deliciate

Deliciate: to delight oneself; to indulge (in feasting or other revels)

Old words fascinate me. And this one is a timely balm to a fractured, frayed and frazzled soul. (Yes, I also love alliteration. Part of my sensory ‘stimming’ – calming, even if just for the rhythmic enunciative physical qualities.)

This is one old word that I’m longing to luxuriate in.

Sometimes, the cosmos interferes vigorously, even sharply, for my own good, especially when I have been self-destructively obtuse, obstinate and obscurant – inwardly – denying what ought to be glaringly obvious, covering my ears to the roaring whispers of ratiocination. A knock on the head was needed to wake me from my self-induced somnambulism. This thunder-clap on my thick skull came from a remark made by an autistic man, expressing an utterly selfish viewpoint with foot-stomping petulance and digging in of the heels with so much defensiveness that it was almost bizarre. I was shocked and disappointed at first, but I realise now that, inside a deeper consciousness, I already and always knew this side of him. I had merely been blinded by my enthusiastic hope that the person would change, that I could make a difference in this person’s attitude and learning journey.

On another level, I am sad that he did not even discern that my advice to him would actually serve to advance his own (albeit selfish) cause even further if he took it on board. Sometimes, we need to do some things that seem a waste of time, in order to gain other things, which may be less immediately tangible. When I offered that piece of advice, I was referring to proper protocol and professionalism, not selflessness. But who knows what really goes on in people minds, autistic or not? It was my own error of judgement that led me to this feeling of shock and disappointment, and I own it honestly. The person did not change, and is unlikely to change. My very first, immediate and direct sensing of him was absolutely accurate after all – I just deluded myself into thinking otherwise. My bad entirely. And it is timely that I am forced to detach and back away. Any later and I’d be not only more burnt out from all the time, energy and resources spent on a thankless mission, but worse than that I’d be inextricably bound to someone whose ideology is vastly contrasting to mine. For example, it would be professional self-destruction to be seen by the world as endorsing a product I do not firmly believe in, and which has potential to go rogue.

Anyway… I am relieved and pleased now. What is of import to me is that this served to tear apart the heavy veil that I had been erstwhile enshrouded in, and allowed my soul to emerge into the light.

A process in the making, but it took a small, innocuous rending to break forth, but the details of which need to be unpacked in another musing, not this one. Right now, I just want to dwell on healing and restoration, which the last five days at the SYNC Leadership Programme has galvanised and propelled me towards.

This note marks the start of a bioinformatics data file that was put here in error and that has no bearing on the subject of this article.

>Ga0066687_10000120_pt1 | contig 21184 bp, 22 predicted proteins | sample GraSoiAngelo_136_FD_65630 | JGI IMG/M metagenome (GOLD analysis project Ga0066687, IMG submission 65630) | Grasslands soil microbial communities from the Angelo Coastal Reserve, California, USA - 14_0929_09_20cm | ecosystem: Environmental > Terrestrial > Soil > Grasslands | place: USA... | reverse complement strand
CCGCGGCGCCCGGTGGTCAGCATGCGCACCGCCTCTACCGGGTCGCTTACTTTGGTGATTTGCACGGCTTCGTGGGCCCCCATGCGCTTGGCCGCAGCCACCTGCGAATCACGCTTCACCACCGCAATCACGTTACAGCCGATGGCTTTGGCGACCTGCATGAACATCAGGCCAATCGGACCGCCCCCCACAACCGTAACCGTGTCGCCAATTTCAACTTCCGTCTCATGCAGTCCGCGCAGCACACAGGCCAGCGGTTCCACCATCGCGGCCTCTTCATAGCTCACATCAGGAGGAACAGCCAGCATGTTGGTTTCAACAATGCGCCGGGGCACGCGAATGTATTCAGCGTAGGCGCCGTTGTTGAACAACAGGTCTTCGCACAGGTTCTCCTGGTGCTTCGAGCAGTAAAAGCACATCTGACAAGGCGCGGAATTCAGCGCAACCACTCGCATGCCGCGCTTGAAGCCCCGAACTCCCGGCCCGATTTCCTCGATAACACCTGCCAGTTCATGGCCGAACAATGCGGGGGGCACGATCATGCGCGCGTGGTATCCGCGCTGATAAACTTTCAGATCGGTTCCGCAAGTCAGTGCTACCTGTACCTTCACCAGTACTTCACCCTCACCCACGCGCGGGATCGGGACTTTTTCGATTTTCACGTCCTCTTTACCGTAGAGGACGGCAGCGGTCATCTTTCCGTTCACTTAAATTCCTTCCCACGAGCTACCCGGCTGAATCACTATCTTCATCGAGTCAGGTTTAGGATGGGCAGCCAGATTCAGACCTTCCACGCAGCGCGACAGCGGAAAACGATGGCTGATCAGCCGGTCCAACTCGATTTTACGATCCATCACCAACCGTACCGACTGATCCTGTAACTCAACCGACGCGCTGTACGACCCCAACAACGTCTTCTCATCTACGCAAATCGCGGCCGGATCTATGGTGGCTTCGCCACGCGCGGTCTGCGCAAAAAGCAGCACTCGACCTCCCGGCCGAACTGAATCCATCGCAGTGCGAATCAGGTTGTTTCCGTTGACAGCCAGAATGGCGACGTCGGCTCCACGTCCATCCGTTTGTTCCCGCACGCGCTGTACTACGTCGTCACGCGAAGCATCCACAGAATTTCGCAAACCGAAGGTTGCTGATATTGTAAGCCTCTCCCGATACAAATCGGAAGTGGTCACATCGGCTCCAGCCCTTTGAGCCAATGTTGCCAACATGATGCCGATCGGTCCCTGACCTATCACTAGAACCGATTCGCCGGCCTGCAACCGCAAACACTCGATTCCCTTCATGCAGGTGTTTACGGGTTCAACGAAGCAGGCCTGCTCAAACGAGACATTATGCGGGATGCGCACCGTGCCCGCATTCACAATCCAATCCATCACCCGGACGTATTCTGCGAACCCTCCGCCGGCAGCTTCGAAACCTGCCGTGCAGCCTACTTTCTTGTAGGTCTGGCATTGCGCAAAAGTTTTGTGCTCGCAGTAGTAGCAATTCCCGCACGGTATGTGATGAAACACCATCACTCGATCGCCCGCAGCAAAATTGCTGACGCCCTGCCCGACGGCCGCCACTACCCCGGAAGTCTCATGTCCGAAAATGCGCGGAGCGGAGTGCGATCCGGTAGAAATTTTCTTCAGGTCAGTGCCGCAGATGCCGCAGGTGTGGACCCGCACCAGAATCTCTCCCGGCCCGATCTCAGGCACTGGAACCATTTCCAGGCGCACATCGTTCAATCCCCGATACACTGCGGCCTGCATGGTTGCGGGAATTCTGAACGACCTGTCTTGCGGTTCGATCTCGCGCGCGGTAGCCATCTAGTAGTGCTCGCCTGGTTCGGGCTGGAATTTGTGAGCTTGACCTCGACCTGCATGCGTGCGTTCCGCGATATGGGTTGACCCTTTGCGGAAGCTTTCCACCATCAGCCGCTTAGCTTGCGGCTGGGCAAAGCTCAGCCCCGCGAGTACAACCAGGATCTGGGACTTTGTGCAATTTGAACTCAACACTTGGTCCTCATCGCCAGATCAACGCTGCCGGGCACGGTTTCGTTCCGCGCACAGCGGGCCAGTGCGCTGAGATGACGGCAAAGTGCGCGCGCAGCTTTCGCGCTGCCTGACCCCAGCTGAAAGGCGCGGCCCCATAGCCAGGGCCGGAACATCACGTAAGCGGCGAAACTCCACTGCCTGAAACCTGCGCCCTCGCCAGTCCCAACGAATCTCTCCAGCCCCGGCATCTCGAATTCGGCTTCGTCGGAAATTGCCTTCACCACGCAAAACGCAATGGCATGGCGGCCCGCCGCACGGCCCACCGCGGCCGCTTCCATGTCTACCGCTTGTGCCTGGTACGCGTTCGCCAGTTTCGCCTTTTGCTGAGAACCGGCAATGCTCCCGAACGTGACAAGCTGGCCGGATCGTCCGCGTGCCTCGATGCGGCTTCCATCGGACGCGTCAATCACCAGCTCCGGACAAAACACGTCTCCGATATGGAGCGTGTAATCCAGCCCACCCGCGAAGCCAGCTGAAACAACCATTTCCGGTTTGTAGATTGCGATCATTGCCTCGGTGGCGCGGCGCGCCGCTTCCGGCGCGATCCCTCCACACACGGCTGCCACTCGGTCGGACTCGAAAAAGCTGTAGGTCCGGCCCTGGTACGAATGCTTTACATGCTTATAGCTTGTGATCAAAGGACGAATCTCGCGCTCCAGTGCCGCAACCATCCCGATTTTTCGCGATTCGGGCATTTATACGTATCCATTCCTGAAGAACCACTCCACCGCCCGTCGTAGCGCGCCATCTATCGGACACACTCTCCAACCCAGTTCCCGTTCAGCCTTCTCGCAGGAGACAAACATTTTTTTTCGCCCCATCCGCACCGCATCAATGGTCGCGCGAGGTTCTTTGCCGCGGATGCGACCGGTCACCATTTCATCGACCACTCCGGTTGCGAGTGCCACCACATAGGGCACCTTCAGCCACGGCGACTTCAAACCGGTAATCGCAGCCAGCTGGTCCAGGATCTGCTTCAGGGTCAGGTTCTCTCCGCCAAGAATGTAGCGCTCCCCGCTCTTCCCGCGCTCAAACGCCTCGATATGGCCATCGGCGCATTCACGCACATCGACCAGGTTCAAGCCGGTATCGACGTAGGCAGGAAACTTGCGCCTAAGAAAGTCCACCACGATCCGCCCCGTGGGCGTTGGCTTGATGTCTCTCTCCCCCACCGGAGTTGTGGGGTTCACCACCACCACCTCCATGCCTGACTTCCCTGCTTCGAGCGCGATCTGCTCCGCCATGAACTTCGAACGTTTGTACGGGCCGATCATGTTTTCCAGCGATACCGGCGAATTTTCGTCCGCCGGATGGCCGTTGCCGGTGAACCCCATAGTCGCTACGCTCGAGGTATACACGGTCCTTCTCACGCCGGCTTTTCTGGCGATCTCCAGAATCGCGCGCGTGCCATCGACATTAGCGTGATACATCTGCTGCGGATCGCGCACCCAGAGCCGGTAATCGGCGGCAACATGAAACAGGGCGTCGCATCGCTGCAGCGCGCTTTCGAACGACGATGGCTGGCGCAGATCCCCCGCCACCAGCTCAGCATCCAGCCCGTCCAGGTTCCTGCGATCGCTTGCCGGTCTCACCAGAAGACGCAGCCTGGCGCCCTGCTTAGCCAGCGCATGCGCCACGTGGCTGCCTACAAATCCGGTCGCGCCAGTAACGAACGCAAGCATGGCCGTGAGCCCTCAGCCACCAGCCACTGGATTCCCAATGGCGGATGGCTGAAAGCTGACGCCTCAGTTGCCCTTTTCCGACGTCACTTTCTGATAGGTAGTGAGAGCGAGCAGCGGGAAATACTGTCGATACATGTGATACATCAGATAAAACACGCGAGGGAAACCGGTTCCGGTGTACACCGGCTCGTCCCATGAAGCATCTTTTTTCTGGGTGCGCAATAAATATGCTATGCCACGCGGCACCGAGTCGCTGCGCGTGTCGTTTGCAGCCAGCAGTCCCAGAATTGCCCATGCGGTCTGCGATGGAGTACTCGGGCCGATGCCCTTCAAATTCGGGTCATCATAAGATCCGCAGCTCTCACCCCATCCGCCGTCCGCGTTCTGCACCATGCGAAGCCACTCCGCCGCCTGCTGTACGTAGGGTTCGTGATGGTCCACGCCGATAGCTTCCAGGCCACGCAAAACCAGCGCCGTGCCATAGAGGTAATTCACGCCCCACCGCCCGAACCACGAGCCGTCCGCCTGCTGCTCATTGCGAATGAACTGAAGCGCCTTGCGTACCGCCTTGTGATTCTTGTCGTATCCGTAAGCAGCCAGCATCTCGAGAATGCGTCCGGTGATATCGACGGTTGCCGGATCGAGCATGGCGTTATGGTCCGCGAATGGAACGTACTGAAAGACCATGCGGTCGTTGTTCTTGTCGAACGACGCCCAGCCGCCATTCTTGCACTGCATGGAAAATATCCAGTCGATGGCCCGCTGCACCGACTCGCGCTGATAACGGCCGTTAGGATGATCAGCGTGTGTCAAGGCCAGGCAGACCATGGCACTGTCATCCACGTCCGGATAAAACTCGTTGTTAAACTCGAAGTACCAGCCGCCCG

What are the things that heal my soul? What are my cosmic and intimate priorities?

Cast aside the inutile to-ings and fro-ings that tear apart fragile refined tapestries – it is Time to indulge and revel in little appogiatura and melismatic undulations once more.

Simple things – little details and observations.

 

This slideshow requires JavaScript.

Edible things – because I love food!

 

This slideshow requires JavaScript.

Time-tested things – appreciating loyalty, trust and connectedness.

 

This slideshow requires JavaScript.

Lucy Like-a-Charm and all things Lucy – my lifeline.

 

This slideshow requires JavaScript.

finale – SYNC Day 5

Day 5 of the SYNC programme came and went. The going was at times ponderous, because the body was weak and felt like a sack of potatoes, trudging, groaning, creaking and sighing. But I was a tad sad that time had passed so quickly.

I did not bring Lucy, because I had a dinner appointment later that day, and the long hours would be too much for her. But I missed her terribly – it was visibly hard for me to get through the day without her. Our programme coach and instructor remarked that the difference in me was obvious.

There was much learning, pondering and reflecting – but I will not delve into that here. These little snippets are sensory-focused, they are about my sensory experiences of SYNC.

Here are the few photos I took on Friday. No Lucy, so not much inspiration left.

Food. There was a lot of food. Thanks to Maureen and the kind folk from Very Special Arts (VSA). One artist brought their retired guide dog – she is a lovely sweetheart, but such a huge contrast from Lucy’s still, quiet, regal poise. There was a bit of to-ing and fro-ing settling the dog down, and occasional froufrou noises generally made by the owner telling the dog to calm down, which actually stirred the air so much that it had the opposite effect on the poor dog. Methinks some basic dog handling 101 (training) is needed here, for the human, not the dog. At one moment, I walked by and the darling dog got out from her ‘tuck’ position under the table, sat on my feet and leaned resolutely against me, refusing to budge. Anyone who understands some basic doggy body language would know what that meant. My heart goes out to the dog each time I see her. But the smell… I cannot deal with stinky dogs. So very very sorry, darling.